Chris Dillow, a heterodox economist who owns Stumbling and Mumbling blog, attacks managerialism from a position decidedly on the Left. But it’s a Left that’s friendly to markets, decentralism, and self-management, and hostile to the New Class version of bureaucratic socialism that dominated Britain from the Webbs to Harold Wilson. The central focus of Dillow’s critique of…
Cultural Revolution, Culture War: How Conservatives Lost England, And How to Get It Back
Sean Gabb, successor to the late Chris Tame as Director of the Libertarian Alliance, is very much a man of the Right: a composite of Burkean and Little Englander, roughly equivalent to the Old Right or paleolibertarians on this side of the Atlantic. In his critique of managerialism and the corporate state, however, he has much…
The Shock Doctrine By Naomi Klein
Naomi Klein, to a casual reader, might seem to hate the free market. Or at least she hates what most people think of as the free market, based on the conventional use of that term by mainstream politicians and journalists. And the usual vulgar libertarian suspects (see here and here and here) have reacted with exactly the kind of by-the-numbers polemics you’d…
When Value Creation Is Immaterial, The Exploiters Have Nothing To Grab Hold Of
Michael Hardt and Antonio Negri. Commonwealth (Belknap, 2009). This third installment in Hardt and Negri’s trilogy, which began with Empire and continued with Multitude, is concerned mainly with the forms taken by the successor society emerging from the decaying corpse of corporate capitalism. This quote is as good a statement of the general theme as…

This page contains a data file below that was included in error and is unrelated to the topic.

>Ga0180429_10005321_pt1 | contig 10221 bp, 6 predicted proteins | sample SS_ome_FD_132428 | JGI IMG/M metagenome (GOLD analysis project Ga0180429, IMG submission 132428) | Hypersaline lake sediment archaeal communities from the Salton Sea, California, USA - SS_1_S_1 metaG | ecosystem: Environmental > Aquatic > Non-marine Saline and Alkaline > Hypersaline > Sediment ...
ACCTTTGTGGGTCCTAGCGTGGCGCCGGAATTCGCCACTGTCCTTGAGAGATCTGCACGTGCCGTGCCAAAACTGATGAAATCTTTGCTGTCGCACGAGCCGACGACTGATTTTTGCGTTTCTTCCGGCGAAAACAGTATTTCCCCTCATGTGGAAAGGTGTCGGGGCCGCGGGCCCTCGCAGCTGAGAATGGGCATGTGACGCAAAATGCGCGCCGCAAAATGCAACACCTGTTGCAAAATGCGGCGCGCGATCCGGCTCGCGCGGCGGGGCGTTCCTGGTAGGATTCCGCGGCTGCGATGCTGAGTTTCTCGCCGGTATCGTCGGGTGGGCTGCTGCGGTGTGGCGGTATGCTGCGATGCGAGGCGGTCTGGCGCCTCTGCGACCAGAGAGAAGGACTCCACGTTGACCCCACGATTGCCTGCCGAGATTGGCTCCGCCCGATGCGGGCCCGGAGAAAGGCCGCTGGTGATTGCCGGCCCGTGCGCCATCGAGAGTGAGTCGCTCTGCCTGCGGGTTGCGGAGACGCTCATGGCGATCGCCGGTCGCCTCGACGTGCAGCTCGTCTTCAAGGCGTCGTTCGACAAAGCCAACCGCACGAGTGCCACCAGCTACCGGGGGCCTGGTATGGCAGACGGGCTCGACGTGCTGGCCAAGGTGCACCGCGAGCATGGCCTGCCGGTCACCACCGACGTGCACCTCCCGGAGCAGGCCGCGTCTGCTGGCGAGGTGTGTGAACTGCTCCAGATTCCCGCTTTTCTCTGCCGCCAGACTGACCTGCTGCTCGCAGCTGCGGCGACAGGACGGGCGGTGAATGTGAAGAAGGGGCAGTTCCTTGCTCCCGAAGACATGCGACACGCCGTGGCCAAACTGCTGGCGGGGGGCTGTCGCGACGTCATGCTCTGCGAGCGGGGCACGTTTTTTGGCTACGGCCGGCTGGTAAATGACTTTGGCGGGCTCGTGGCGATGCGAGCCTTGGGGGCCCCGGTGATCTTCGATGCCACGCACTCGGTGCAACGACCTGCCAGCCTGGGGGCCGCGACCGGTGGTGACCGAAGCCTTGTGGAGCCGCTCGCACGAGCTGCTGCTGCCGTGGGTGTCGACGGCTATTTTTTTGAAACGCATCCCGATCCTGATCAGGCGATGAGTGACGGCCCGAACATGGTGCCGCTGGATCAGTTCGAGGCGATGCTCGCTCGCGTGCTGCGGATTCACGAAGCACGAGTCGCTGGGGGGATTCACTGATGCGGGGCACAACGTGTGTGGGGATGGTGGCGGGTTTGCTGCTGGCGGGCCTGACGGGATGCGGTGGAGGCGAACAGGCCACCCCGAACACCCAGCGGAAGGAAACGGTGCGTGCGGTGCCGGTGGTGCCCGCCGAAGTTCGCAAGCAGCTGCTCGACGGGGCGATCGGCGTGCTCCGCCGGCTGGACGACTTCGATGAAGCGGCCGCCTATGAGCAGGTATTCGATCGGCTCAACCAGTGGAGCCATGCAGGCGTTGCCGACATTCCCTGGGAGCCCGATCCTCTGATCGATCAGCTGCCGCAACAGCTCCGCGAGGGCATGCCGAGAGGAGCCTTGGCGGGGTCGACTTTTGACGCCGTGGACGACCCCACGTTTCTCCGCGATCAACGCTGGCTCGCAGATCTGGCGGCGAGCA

Intrusion by Ken MacLeod
Ken MacLeod. Intrusion (Orbit Books, 2012). Imagine a near-future Britain with the full mix of paternalism and police state authoritarianism from Tony Blair’s New Labour days. But the ASBOs are issued pursuant to social policies framed by Cass Sunstein and Michael Bloomberg. And the apparatus of surveillance cameras and detention without trial has been augmented…
Governing the Commons by Elinor Ostrom
Ostrom begins by noting the problem of natural resource depletion—what she calls “common pool resources”—and then goes on to survey three largely complementary (“closely related concepts”) major theories that attempt to explain “the many problems that individuals face when attempting to achieve collective benefits”: Hardin’s “tragedy of the commons,” the prisoner’s dilemma, and Olson’s “logic…
Move over Karl, Anarchism Is Back!
Anarchists tend to look embarrassed when the subject of economics comes up. Or we mumble something about Proudhon and then sheepishly borrow ideas from Karl Marx. It has always struck me as ironic that anarchism began largely as an economic theory, think only of Josiah Warren, Proudhon and Tucker, but then abandoned the field to…
A Renegade History of the United States by Thaddeus Russell
Unlike many dissident histories of the United States, which attempt to portray racial minorities, sexual subcultures and subordinate classes as “worthy victims” in terms of the social mores of the white middle class, Thaddeus Russell celebrates the kind of people that your parents may have warned you about: the low-down, no-count, not-respectable people. You know,…
The Mind of the Market by Michael Shermer
Kevin Carson: If you can get past the flaws in Shermer’s book (things others might prefer to think of as my fixations, hangups, and dead horses), it’s quite an enjoyable read.
Kevin Carson’s “Studies in Mutualist Political Economy” Now Available in Polish Translation
Kevin Carson: My first book, Studies in Mutualist Political Economy (Blitzprint 2004, CreateSpace 2007; Kindle edition) has been translated into Polish through the gracious efforts of a collective of translators including Krzysztof Śledziński.
Review: Dirty Wars
Nathan Goodman reviews the new film from Richard Rowley and Jeremy Scahill.